Simone continued our conversation about Eastern vs. Western landscapes…
She wrote about how she’s come to understand a traditional “western” landscape as: “devoid of people and buildings, and more focused on the grand narrative of NATURE and UNSPOILT WILDERNESS, as often associated with The West (in itself a falsehood – for instance, Ansel Adams cropped the tourists and souvenir stores out of his photos of Yosemite.)”
Cropping … selectively including what you want and leaving out the inconvenient details. So Ansel Adams, the father of American landscape photography, swept the dirt under the carpet.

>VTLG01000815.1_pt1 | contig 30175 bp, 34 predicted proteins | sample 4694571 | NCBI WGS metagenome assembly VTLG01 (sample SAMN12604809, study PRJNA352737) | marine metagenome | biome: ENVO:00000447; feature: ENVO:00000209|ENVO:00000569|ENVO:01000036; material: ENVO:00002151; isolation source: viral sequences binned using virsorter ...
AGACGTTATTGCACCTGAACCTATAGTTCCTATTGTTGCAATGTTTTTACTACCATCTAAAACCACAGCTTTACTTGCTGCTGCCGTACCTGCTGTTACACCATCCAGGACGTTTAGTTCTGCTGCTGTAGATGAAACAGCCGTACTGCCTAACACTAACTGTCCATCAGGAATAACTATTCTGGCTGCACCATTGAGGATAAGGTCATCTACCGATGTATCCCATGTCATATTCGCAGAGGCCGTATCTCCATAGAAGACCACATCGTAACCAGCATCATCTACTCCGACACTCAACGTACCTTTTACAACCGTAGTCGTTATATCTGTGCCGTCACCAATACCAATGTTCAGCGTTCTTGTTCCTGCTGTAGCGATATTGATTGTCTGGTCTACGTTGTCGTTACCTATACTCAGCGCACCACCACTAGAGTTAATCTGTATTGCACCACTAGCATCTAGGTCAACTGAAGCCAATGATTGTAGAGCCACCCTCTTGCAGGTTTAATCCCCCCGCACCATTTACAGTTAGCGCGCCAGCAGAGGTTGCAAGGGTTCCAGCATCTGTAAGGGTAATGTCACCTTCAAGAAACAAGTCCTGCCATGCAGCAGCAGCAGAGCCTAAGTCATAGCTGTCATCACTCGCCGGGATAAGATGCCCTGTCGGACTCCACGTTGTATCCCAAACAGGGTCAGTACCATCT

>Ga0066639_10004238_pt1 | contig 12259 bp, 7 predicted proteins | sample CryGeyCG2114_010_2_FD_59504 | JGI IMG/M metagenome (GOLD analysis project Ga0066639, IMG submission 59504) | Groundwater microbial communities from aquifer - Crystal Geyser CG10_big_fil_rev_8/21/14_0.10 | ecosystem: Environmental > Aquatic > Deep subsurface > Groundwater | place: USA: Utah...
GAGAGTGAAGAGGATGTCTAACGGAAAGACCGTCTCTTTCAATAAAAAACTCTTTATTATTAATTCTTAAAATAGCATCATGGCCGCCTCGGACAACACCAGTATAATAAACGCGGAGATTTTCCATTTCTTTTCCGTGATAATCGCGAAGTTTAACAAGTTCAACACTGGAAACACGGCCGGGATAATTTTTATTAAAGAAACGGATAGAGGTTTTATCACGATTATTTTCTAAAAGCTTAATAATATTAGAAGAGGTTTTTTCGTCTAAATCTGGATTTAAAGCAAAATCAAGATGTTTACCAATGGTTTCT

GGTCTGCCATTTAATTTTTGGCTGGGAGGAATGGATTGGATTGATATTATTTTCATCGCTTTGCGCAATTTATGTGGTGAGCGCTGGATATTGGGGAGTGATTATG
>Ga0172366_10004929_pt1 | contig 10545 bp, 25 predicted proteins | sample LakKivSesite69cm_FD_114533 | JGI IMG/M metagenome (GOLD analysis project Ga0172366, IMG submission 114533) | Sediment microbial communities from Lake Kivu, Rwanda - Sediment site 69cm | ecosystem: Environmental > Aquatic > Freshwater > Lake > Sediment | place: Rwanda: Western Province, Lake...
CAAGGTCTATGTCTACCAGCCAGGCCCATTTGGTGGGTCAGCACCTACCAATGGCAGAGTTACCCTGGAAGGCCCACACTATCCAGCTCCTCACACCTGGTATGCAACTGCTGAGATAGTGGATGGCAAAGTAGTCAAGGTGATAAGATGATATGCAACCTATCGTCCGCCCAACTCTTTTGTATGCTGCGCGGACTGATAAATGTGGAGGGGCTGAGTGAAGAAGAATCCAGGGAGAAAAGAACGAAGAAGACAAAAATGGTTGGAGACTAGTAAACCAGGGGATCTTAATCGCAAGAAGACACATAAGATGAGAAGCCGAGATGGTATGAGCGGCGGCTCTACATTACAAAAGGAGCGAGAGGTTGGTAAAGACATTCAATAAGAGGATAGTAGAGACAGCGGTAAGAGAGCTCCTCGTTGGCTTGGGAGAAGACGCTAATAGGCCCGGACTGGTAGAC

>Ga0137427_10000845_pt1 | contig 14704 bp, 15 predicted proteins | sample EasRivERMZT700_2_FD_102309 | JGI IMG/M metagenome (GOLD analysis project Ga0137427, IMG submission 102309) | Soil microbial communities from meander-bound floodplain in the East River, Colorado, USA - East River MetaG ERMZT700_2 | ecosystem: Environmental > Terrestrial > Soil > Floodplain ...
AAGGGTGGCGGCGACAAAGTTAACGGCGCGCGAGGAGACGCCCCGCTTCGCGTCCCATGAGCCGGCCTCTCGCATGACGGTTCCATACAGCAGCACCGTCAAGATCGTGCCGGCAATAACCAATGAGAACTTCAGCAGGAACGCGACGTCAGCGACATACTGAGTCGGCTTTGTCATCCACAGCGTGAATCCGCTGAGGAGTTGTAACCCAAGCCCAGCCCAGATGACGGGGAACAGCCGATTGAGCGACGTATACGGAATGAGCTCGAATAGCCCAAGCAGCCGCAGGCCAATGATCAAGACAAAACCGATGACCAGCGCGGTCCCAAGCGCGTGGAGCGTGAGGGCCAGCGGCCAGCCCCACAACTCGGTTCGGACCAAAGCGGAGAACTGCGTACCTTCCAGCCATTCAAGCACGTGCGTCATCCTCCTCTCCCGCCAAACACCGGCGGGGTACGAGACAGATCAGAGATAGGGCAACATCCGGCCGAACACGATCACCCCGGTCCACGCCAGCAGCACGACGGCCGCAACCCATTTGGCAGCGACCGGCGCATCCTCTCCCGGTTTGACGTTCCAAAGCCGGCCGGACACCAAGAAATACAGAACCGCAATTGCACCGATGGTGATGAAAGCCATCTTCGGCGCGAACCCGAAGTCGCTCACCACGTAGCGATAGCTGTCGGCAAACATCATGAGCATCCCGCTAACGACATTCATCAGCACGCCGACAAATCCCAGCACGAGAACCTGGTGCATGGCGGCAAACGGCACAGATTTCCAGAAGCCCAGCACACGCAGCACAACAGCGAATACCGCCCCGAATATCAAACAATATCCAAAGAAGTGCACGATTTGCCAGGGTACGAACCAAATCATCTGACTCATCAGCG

Rebecca Solnit wrote:
By the time the definitive Adam, Ansel Adams, began photographing in the tradition of his Yosemite predecessors, the myth of Yosemite as an uninhabited place and the U.S. Army’s 1851 invasion as a “discovery” had begun to become dogma. Amazingly, the indigenous population never vanished, as Indians were popularly supposed to have done when they were remembered at all; they merely became invisible in this most visible place in the natural world. Invisible inhabitants of a small valley visited by millions annually, they became invisible in the public imagination of the relationship between nature and culture, perhaps because they had disappeared from the representations that mediated most people’s sense of the place.
The photo above is not by Adams, it’s by Lilledeshan Bose. I’m glad she left the tour buses in the picture.